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Fixing Extreme Uppercut Hitters

Young and inexperienced players are bound to have bad habits in their technique. For youth baseball players, a common flaw comes in the form of an extreme uppercut swing.

Although this type of swing can be seen in higher levels as well, it is most prevalent among younger players. And it's a problem Plymouth (Massachusetts) youth baseball coach Frank Jackson finds himself fixing every year.

“Kids who are just starting out really don’t know any better,” he said. “All they’re trying to do is hit the ball. That’s what we want, but at the same time, if you’re coaching 9-year-olds, then it’s kind of your job to help them improve. For us, that means leveling their swings a bit.”

Assessing the problem, Jackson said the most common reason for an uppercut swing is a shoulder drop. He also noted there can be other root causes to the drop.

“Sometimes, it’s a kid with a bat that's too heavy,” he said. “Many times though, they’re putting too much weight on their back foot, especially if they have a big leg kick. It’s always important to make sure your kids don’t drop their shoulders back too much or drop the bat before they swing.”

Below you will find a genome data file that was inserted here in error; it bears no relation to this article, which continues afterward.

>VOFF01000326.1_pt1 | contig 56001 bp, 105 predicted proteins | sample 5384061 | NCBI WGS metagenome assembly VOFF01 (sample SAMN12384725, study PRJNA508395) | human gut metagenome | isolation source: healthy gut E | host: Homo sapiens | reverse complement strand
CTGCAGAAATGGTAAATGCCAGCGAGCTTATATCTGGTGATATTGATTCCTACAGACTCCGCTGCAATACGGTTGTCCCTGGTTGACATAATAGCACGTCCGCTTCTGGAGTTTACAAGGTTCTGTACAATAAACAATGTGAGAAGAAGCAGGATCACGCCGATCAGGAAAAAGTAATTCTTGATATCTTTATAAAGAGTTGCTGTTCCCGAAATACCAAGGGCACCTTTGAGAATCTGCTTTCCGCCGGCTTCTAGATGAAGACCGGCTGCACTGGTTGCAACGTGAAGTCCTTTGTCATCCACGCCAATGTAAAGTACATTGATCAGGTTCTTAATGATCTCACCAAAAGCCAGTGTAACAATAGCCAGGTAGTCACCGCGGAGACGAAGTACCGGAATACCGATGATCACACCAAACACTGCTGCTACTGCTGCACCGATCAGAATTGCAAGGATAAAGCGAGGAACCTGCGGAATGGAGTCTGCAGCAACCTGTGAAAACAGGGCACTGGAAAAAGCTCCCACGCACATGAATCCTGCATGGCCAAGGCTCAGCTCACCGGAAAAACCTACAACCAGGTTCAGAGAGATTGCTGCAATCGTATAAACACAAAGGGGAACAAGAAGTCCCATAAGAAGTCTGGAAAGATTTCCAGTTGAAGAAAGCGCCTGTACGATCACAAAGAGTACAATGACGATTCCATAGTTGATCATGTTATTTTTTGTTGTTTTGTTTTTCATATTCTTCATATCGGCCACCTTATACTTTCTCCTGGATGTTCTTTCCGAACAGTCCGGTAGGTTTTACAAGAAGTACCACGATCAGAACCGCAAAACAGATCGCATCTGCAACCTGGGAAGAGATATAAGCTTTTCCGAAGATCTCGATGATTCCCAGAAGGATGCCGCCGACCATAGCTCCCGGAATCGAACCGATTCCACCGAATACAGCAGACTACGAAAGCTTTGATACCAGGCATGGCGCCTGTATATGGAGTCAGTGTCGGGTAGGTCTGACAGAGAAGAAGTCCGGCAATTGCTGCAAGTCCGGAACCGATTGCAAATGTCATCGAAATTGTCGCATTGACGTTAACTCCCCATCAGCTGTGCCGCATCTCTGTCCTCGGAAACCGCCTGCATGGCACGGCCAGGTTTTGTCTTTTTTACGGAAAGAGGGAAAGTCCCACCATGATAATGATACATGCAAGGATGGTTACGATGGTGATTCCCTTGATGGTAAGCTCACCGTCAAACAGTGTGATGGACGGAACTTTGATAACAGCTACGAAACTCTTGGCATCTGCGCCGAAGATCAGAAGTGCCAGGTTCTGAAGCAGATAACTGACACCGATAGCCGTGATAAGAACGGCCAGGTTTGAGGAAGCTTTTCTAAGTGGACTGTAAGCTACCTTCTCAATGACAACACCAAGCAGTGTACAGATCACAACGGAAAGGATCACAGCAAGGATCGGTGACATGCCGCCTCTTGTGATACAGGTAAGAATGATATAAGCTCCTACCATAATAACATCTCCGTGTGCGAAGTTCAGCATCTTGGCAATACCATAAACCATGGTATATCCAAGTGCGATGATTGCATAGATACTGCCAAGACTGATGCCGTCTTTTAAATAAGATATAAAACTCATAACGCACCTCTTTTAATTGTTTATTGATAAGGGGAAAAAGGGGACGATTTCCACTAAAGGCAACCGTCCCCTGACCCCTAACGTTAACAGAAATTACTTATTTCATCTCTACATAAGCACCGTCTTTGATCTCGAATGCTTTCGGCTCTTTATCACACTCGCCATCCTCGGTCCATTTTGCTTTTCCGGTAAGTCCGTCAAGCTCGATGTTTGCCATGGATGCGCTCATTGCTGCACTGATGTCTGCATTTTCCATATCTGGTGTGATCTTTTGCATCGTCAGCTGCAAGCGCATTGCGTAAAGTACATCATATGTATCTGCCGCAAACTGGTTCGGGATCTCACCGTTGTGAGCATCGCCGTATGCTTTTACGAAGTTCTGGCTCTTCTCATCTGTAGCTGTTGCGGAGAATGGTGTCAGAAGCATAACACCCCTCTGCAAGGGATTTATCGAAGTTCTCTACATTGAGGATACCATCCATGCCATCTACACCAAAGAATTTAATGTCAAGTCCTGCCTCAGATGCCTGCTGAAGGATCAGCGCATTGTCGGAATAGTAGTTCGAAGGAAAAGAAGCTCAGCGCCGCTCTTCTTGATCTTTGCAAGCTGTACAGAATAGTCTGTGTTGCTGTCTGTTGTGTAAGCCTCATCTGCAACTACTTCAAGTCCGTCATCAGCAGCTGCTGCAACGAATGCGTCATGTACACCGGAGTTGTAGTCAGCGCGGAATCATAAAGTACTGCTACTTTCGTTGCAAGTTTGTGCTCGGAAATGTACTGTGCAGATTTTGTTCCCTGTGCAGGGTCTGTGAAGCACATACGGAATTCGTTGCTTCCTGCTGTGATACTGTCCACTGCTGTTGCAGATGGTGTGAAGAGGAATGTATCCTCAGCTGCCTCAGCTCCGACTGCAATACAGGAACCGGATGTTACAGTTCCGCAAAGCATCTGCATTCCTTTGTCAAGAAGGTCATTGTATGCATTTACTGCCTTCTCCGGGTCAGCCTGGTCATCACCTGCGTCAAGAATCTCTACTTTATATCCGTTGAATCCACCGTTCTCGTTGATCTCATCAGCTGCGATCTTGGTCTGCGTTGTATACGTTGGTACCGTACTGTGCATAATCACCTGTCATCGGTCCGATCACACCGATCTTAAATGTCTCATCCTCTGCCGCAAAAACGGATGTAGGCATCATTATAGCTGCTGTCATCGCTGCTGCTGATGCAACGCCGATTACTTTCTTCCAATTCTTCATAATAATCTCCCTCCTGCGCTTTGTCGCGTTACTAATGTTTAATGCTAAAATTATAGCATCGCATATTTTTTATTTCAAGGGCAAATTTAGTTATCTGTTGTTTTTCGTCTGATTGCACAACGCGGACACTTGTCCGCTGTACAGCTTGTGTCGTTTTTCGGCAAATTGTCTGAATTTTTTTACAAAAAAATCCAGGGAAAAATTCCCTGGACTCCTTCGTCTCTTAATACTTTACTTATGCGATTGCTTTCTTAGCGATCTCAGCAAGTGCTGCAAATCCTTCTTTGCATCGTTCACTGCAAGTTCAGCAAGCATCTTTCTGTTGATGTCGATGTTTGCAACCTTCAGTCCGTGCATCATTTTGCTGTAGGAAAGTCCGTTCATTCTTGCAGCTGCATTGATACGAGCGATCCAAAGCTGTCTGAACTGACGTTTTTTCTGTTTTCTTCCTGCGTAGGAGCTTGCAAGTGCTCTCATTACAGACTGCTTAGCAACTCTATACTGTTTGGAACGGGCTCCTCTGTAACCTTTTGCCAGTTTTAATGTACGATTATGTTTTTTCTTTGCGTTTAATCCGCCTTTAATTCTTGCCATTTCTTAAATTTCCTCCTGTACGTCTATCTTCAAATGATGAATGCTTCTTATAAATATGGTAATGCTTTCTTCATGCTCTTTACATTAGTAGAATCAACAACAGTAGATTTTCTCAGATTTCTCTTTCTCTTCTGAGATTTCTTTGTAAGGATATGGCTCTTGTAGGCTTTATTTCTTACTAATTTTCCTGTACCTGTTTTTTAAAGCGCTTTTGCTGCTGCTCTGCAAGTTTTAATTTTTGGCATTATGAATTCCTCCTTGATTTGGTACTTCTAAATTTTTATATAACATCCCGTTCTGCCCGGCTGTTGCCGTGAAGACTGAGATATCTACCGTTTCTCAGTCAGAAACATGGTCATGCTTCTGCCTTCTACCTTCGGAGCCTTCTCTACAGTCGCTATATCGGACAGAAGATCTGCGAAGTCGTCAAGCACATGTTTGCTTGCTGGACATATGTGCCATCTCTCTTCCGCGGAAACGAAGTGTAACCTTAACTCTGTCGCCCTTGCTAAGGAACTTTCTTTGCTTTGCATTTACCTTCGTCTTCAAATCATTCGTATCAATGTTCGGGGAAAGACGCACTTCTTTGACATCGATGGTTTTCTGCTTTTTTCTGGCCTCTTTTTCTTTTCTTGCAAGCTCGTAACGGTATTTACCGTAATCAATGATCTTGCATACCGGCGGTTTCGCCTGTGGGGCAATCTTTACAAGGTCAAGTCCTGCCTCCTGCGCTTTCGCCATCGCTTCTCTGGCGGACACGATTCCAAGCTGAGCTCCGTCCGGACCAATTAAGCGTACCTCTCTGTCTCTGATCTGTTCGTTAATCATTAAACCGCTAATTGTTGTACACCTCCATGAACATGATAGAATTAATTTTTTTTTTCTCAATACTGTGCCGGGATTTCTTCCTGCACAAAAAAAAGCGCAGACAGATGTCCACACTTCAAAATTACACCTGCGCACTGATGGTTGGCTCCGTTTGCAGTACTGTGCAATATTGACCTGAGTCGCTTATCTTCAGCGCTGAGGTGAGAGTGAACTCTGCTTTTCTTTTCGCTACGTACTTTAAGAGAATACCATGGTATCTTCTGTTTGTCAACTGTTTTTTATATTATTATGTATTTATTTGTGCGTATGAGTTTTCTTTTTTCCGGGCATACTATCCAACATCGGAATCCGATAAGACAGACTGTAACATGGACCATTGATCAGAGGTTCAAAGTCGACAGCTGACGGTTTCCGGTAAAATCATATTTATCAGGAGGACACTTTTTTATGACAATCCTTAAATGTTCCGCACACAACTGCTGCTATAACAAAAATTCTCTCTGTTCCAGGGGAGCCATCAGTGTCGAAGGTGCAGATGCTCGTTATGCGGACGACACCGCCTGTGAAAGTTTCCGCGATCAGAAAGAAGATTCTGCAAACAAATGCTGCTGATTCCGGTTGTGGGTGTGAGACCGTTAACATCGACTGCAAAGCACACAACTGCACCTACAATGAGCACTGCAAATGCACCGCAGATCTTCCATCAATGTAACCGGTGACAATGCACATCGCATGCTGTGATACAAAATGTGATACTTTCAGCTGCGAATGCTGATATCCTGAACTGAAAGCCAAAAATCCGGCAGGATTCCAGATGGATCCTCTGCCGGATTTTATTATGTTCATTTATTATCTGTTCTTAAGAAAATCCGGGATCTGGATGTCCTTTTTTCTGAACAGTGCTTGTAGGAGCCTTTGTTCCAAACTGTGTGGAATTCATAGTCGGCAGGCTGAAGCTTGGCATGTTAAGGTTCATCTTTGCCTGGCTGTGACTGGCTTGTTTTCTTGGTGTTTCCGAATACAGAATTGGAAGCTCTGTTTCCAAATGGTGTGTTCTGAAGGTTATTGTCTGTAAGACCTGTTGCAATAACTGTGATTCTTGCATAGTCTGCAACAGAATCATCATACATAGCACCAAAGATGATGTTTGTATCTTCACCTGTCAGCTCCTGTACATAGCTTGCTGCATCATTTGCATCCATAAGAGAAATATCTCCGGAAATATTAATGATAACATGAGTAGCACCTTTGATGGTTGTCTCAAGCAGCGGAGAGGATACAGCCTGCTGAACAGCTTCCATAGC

Pitchers' Fielding Practice - Read It Now

Speaking of the bat, Jackson noted one bad habit many players have is resting the bat on their shoulder prior to the pitch.

“If they do this, then they’ll probably be wrapping the bat and have less reaction time,” he said. “The quickest path to something is a straight line, so this could very well be a root issue for some guys, too.”

Another issue Jackson said he sees is coaches putting a lot of loft on the pitches they throw to their hitters during batting practice.

“That’d be great in slow pitch softball,” he said. “But the truth is, if you’re putting a lot of arc on the ball in practice, they’re going to have to put an uppercut swing on it. Putting the ball on a straighter plane and keeping it in the zone definitely helps them out. It’s tough for a little kid to hit a high ball without going golfing, as they say. The kids need to practice how you want them to play.”

When asked how to cure the problem, Jackson said it often takes repetition — and lots of it — to break a bad habit. The solution Jackson offered is simple: hitting off a tee.

“Think about it: how is someone with a wicked uppercut swing gonna hit well off a tee?” he said. “In short, they won’t. 

From GameChanger and Thomas Joyce.

Baseball, Baseball Player Development, Baseball Tips & Drills

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